reached. These intermediate phases dissociate in the burning @one and are not
therefore found in clinker but assist in forming the final clinker minerals.
Sul"ate melt p!ase
$t intermediate temperatures% sulfates combined with calcium and alkalis form a li9uid
phase. This is separate from the aluminate and aluminoferrite1based li9uid formed in
the burning @one 1 the two li9uids are immiscible.
$s with the main li9uid phase% the sulfate li9uid phase contributes to ion mobility and
promotes combination.
Alite "ormation an- ot!er reactions at
&'(( C$&./( C in t!e %urnin+ 0one
4n the burning @one% above about +,-- "% reactions take place 9uickly. The clinker is in
the burning @one for perhaps +-1(- minutes but in this time a lot happens:
i. The proportion of clinker li9uid increases and nodules form.
ii. 4ntermediate phases dissociate to form li9uid and belite.
iii. 7elite reacts with free lime to form alite.
iv. ome volatile phases evaporate.
Clinker li1ui- an- no-ule "ormation
$bove about +,-- " the proportion of li9uid starts to increase 1 by +>/- "% perhaps (-1
,-2 of the mix is li9uid. The li9uid forms from melting ferrite and aluminate phases
and some belite. The li9uid content is more than the sum of the aluminate and ferrite
phases in the cooled clinker because of the dissolved lime and silica.
The additional li9uid causes coalescence of clinker particles% leading to the formation of
Dissociation o" interme-iate p!ases
The intermediate phases dissociate to form mainly aluminate phase% which then
becomes part of the li9uid% and belite.
Alite "ormation
$lite forms by the transition of some of the belite to alite and also directly from free
lime and silica to alite. These reactions occur rapidly once the clinker temperature is
above about +>-- ".
E*aporation o" *olatiles
3olatile phases in the cement kiln are principally alkali sulfates% with a much smaller
proportion of alkali chlorides. $s the part1burned feed approaches the burning @one%
these volatile phases are in li9uid form and a proportion volatili@es% the remainder
passing out of the kiln in the clinker as inclusions within the pores.
The volatili@ed material passes back down the kiln% where it condenses on the relatively
cool incoming feed. 4t again becomes part of the sulfate melt phase% promoting
reactions% and is once again carried within the clinker towards the burning @one.
This recirculating load of alkali and sulfate can occasionally become excessively high.
Large 9uantities of condensing volatiles can then cause blockages in the kiln or in the
preheater as the condensed li9uid sticks feed particles together% forming accretions.
Coolin+ o" t!e clinker
$s the clinker cools% the main li9uid phase crystalli@es to form aluminate phase% ferrite
and a little belite.
!ast cooling of clinker is advantageous 1 it makes for more hydraulically1reactive
silicates and lots of small% intergrown% aluminate and ferrite crystals.
low cooling gives less hydraulically1reactive silicates and produces coarse crystals of
aluminate and ferrite 1 over1large aluminate crystals can lead to erratic cement setting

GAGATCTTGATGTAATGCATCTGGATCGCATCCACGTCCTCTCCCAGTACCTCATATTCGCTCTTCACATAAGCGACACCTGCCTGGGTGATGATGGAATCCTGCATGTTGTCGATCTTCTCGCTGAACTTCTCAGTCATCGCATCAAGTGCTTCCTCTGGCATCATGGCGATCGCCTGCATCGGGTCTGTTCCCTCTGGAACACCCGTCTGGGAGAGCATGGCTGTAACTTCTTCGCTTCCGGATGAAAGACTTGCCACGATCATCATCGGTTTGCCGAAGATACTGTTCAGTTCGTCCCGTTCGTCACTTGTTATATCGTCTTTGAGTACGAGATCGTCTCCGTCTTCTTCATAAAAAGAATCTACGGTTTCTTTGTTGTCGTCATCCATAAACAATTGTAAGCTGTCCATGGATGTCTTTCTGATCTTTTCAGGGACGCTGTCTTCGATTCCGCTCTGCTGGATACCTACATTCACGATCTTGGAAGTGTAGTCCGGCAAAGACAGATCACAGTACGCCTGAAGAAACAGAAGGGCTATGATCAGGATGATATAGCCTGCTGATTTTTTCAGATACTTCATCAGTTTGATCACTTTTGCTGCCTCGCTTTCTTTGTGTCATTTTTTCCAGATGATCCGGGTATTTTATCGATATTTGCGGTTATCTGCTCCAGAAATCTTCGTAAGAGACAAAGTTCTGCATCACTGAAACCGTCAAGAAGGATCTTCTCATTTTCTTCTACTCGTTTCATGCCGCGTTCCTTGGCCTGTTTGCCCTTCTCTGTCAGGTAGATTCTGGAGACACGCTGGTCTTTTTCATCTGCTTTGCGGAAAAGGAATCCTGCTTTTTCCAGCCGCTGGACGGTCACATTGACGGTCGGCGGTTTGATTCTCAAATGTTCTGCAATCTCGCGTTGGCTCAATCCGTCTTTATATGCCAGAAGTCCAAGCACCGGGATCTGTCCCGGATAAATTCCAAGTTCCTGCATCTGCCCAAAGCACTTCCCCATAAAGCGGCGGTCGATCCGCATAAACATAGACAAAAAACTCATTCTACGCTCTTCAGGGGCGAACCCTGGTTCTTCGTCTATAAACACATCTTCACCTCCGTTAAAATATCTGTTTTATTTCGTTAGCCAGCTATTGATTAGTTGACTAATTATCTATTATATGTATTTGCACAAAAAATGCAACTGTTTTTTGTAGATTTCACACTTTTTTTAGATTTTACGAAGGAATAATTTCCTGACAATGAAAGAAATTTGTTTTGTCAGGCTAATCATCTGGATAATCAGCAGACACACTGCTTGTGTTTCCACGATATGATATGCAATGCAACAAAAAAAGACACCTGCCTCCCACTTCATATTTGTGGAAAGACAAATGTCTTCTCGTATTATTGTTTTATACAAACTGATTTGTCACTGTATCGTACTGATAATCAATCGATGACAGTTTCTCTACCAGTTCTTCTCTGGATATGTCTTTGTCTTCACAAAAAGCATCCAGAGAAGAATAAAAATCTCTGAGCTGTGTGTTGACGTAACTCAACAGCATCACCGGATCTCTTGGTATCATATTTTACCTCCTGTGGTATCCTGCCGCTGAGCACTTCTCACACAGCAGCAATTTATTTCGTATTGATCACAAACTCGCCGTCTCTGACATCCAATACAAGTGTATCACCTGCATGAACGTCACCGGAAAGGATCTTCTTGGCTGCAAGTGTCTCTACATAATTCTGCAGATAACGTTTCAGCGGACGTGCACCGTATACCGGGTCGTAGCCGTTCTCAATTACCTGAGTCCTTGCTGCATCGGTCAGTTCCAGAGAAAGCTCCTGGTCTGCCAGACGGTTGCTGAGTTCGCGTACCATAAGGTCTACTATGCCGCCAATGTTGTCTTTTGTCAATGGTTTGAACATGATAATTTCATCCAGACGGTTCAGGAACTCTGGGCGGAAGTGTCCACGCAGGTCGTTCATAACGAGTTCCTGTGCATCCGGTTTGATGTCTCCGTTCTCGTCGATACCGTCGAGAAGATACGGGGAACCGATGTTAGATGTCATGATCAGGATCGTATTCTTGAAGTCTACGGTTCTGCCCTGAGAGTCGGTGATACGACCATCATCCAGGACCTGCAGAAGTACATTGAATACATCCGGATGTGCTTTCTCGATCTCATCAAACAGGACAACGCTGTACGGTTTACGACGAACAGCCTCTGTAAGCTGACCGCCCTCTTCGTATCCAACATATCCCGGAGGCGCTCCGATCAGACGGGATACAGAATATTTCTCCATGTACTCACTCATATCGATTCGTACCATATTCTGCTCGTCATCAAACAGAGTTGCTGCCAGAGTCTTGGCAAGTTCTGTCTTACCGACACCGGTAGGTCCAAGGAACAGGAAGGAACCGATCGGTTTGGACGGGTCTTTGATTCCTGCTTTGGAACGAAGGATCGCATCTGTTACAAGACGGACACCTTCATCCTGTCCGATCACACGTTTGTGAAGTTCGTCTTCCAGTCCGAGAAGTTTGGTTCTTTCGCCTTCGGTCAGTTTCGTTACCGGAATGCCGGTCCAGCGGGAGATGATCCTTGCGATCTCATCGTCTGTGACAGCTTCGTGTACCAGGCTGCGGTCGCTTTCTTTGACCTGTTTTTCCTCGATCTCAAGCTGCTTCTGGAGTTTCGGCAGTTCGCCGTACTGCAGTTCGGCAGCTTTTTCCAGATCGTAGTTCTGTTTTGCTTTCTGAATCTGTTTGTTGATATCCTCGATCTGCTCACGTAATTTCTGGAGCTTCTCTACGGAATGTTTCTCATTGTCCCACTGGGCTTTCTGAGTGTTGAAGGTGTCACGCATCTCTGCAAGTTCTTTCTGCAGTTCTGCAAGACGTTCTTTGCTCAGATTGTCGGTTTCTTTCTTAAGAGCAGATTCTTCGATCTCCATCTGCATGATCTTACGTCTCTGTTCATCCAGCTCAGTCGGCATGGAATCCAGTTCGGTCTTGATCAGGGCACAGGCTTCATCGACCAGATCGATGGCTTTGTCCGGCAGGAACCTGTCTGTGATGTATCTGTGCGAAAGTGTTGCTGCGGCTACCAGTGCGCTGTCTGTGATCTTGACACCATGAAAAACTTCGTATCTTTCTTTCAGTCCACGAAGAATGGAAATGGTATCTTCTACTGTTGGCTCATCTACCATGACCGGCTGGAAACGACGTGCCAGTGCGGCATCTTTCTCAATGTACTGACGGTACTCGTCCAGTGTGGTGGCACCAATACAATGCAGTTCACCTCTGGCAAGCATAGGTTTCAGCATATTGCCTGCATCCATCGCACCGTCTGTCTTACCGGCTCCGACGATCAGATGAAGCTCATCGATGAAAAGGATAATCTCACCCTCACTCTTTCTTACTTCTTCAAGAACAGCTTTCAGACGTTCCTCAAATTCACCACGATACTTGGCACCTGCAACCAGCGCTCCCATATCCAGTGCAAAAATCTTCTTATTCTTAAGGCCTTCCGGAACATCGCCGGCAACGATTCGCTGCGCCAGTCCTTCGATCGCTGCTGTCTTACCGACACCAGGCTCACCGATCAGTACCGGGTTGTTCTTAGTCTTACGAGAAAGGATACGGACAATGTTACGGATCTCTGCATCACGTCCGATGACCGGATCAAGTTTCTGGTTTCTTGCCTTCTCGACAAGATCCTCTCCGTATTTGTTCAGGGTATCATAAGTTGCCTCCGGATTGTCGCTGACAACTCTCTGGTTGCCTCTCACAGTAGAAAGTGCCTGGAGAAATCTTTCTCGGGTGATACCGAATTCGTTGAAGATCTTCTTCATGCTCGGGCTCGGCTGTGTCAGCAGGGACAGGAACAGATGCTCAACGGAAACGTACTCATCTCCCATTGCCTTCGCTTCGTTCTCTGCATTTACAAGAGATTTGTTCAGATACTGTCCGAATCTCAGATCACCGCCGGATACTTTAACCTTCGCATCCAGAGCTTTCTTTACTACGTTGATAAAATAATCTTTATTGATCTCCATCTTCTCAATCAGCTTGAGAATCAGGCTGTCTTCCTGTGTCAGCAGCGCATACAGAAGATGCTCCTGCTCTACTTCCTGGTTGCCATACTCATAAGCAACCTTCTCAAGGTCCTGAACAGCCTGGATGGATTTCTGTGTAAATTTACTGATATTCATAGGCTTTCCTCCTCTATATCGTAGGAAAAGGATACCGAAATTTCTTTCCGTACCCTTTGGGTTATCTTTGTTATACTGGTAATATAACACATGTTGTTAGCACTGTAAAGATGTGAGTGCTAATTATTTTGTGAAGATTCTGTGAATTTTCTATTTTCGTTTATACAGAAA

characteristics. 3ery slow cooling allows alite to decompose to belite and free lime.
Cement kiln re"ractories
;efractories play a critical% if unseen% role in both the rotary kiln lining% and the lining of
the high volume static e9uipment areas that comprise a modern pre1calciner kiln
The durability of the rotary kiln brick lining generally determines the duration of a kiln
operating campaign. Ahilst great efforts are made to ensure appropriate refractory
brick materials selection% installation% deployment (@oning) and the optimisation of the
kiln light1up% it is primarily the nature and stability of the subse9uent kiln operation that
influences rotary kiln lining life.
$ large number of kilns now use alternative fuels. 8any of them substitute these
alternative fuels through the main kiln burner as well as in the pre1heater ' pre1
calcinerB the chemical and heat1release changes caused by inevitable short1term
fluctuations in the fuel(s) mix has a ma:or influence on the thermal% coating and
atmosphere conditions existing through the rotary kiln into the pre1calciner.
Cxpert systems are available that help limit the influence of fuel mix fluctuations on the
flame shape% but not many cement kilns are e9uipped with such systems.
"onse9uently% the main influence of the use of alternative fuels is often on clinker
chemistry due to the different ash compositions of individual alternative fuels.
uch fuel variations may produce any or all of the following :
$lternative fuel fall through ( from the pre1heater' pre1calciner )
$dverse minor phase re1circulation effects ( gasriser )
Cxcessive build1up or clogging ( kiln inlet or gasriser )
Cxcessive coating in the rotary kiln ( ringformation )
;educing conditions or damaging atmosphere effects( rotary kiln )
Thermal wash1outs ( rotary kiln )
!luctuations in flame length ( rotary kiln )
?estabilisation and stripping of clinker coating (rotary kiln )
2ortlan- cement clinker $
$lite or tricalcium silicate or ",
7elite% or dicalcium silicate or "(
Tricalcium aluminate (or the Daluminate phaseD) or ",$